BFI opens £5m fund to digitise British film heritage
Staff Reporter | On 09, Sep 2014Reading time: 2 mins
The BFI has opened up a £5m fund to applicants as part of its move to digitise British film heritage.
Holders of important British film and television items will be able to apply for funding for digitisation of content originated on film, with a total of £5 million available over a three-year period.
The BFI aims to fund the digitisation of 10,000 titles, bringing back films to the big and small screen, often not available or seen since first made. Key to the project is the BFI’s VOD platform, BFI Player, which will make as much archive film as possible accessible to people around the country. Indeed, the site already features 28 hours of never-before-streamed Edwardian footage from pioneering filmmakers Sagar Mitchell and James Kenyon, who captured Britain on tape between 1900 and 1913 – including the first ever recording of Manchester United playing football to Queen Victoria’s funeral. All of this content is free to view.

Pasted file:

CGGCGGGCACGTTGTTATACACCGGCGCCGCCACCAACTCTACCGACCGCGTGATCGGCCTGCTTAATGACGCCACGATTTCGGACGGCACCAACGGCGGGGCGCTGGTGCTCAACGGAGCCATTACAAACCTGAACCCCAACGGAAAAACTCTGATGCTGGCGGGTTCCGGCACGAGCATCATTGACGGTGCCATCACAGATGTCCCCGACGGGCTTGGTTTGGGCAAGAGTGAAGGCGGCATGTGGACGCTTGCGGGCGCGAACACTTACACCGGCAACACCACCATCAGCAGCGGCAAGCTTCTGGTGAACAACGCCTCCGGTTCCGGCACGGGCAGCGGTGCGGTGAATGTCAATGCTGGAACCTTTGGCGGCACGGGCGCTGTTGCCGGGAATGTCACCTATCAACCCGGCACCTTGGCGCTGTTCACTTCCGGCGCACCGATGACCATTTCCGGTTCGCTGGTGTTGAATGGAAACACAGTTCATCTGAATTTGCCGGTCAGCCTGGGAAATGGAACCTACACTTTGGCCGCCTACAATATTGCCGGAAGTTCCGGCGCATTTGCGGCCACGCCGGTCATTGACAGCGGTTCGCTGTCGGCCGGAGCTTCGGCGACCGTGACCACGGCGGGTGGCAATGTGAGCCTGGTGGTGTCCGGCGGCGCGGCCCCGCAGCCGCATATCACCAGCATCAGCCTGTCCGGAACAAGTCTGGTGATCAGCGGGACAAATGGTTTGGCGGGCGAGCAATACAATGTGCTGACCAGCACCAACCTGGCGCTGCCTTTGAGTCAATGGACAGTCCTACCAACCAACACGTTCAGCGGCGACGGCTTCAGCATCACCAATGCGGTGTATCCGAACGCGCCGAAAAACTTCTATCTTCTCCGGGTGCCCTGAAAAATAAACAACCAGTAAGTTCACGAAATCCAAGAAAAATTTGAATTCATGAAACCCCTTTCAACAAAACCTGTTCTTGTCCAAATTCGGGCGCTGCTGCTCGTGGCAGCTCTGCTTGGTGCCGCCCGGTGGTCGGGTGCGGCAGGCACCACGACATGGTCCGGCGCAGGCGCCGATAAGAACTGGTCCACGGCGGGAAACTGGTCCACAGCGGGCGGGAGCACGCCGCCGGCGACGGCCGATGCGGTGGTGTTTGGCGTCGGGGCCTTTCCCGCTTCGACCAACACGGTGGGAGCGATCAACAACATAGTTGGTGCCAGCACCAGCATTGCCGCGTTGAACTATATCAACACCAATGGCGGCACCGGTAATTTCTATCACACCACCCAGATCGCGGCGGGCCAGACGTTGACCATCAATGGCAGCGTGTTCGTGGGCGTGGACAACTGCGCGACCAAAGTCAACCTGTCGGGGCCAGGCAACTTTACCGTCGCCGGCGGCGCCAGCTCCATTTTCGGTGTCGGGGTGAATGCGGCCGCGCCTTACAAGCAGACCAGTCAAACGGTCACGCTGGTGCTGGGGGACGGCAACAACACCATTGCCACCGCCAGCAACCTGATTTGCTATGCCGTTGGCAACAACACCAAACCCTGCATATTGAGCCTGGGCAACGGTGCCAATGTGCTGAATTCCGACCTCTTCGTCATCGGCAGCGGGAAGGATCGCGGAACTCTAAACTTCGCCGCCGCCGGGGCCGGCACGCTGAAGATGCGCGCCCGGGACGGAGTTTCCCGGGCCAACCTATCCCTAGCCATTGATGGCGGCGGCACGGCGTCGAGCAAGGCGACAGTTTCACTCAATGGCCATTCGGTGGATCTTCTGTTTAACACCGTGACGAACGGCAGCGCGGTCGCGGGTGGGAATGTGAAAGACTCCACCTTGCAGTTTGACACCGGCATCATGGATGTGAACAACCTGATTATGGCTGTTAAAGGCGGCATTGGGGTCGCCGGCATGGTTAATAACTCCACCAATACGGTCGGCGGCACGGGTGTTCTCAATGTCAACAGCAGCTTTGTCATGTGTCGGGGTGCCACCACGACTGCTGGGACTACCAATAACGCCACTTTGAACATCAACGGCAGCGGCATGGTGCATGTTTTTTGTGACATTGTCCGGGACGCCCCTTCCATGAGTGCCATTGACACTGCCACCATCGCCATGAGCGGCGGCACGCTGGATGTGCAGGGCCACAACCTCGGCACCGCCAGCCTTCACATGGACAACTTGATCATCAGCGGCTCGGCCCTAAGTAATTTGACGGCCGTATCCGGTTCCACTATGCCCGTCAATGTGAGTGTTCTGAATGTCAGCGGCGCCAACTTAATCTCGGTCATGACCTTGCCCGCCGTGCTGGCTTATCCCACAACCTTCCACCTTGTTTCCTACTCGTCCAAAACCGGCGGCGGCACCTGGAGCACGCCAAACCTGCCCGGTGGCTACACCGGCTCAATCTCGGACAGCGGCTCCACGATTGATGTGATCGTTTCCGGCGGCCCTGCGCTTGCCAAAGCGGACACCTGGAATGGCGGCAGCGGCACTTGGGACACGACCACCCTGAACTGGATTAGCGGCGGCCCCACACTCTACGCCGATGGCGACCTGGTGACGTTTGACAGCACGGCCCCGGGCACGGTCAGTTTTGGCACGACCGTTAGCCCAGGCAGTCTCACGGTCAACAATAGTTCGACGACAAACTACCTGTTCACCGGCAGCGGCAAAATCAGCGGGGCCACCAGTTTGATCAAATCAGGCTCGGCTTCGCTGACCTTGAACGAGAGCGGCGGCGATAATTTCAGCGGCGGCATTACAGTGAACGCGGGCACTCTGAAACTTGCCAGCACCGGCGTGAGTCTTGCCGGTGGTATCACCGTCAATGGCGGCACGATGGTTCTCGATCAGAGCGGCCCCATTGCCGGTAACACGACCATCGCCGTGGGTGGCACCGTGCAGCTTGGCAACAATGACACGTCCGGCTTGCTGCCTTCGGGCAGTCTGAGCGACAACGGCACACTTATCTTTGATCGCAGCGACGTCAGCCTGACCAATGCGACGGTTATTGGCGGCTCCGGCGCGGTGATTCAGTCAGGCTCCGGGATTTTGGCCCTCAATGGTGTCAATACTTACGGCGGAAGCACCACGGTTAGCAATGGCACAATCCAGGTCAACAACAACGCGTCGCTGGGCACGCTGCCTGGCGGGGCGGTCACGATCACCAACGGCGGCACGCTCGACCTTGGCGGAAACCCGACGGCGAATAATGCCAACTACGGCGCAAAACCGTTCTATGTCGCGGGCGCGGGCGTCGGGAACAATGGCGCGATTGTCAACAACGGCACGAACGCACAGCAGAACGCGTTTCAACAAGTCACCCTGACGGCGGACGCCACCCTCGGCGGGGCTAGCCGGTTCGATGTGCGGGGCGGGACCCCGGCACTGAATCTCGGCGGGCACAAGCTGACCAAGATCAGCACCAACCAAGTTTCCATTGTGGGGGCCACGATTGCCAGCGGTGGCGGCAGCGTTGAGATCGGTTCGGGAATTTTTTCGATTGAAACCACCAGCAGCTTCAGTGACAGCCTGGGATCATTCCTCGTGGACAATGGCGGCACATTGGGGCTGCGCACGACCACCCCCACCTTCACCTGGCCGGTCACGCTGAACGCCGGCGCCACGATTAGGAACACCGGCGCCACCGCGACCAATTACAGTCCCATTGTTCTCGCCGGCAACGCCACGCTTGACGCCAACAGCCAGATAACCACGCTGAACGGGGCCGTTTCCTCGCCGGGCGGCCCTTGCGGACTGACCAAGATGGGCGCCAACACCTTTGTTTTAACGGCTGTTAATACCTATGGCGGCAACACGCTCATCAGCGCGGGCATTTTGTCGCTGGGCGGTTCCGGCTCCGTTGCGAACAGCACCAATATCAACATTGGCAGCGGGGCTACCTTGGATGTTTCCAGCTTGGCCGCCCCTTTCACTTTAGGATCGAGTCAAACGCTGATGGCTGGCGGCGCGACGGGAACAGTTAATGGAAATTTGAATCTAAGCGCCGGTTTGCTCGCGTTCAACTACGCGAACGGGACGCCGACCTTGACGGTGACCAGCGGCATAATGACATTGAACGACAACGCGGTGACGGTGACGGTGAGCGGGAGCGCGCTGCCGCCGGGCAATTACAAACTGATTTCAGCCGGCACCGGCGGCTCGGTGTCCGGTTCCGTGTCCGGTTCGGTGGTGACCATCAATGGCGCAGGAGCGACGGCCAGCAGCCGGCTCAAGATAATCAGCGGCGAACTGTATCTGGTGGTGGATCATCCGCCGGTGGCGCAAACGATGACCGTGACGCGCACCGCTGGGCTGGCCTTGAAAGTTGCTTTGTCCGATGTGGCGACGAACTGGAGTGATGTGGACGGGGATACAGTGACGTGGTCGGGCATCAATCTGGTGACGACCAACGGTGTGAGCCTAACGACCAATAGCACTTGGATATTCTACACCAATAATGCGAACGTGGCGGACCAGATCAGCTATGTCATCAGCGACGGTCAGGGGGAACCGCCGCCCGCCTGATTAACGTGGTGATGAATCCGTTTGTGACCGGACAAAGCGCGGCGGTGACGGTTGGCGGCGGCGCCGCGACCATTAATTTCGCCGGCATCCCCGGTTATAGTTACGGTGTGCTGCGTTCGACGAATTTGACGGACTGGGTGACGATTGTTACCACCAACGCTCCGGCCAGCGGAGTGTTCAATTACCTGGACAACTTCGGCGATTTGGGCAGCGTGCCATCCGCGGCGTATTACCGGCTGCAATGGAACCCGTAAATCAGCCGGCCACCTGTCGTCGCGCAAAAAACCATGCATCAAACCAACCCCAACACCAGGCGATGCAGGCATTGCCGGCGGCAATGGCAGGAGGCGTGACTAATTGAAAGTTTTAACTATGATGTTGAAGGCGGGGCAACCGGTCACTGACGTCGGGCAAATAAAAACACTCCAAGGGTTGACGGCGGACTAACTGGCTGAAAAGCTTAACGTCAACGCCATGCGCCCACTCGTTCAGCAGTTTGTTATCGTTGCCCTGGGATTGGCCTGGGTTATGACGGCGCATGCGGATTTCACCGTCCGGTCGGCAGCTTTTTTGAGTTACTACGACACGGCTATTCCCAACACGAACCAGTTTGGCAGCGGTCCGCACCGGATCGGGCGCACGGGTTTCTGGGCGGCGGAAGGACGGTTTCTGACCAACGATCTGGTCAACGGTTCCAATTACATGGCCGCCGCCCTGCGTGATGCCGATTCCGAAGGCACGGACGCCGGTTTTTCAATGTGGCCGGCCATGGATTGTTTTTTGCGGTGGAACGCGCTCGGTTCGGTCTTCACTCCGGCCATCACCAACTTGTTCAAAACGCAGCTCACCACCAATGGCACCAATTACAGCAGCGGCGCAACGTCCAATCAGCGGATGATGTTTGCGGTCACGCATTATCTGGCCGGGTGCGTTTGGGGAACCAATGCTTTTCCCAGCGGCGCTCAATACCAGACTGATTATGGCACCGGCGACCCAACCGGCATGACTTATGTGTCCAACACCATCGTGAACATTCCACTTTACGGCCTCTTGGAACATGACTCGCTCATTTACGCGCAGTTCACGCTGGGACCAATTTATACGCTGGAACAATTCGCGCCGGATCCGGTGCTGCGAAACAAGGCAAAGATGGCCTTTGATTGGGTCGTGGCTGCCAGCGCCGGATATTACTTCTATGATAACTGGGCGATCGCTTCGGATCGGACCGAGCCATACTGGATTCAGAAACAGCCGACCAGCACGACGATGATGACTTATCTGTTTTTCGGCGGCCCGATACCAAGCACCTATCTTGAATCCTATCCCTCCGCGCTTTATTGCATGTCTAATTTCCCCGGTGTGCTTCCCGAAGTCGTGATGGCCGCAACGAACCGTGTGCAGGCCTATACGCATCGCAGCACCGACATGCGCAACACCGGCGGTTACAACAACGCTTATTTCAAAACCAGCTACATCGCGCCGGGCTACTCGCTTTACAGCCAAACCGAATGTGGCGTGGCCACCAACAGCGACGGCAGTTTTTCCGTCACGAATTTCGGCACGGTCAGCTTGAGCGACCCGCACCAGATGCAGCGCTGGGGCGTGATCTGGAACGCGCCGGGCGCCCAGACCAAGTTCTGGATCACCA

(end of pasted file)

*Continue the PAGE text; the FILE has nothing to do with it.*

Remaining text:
Heather Stewart, Creative Director of the BFI and executive in charge of the UFH project, comments: “The UFH project is an astonishing opportunity to make some of the unseen and unheralded glories of British cinema available to the widest possible range of audiences. We are working with rights holders and partners to bring these films into the 21st century and stimulate a renewal of interest in our shared history as captured on film.”
“The BFI’s Unlocking Film Heritage project is designed to change the face of film archiving and the public’s engagement with it across Britain, helping to create new audiences for a broader range of films across all platforms.
The work will be divided into separate strands: 5,000 from the BFI National Archive and 5,000 from the significant public collections and rights holders’ collections in the UK.
The goal of the programme is to ensure that the people of the UK, filmmakers, educationalists, researchers and other users can access and enjoy the full range of their rich screen heritage, regardless of where they live. In turn, this will ensure that the UK’s screen heritage is safeguarded for future generations and is widely available for education and entertainment.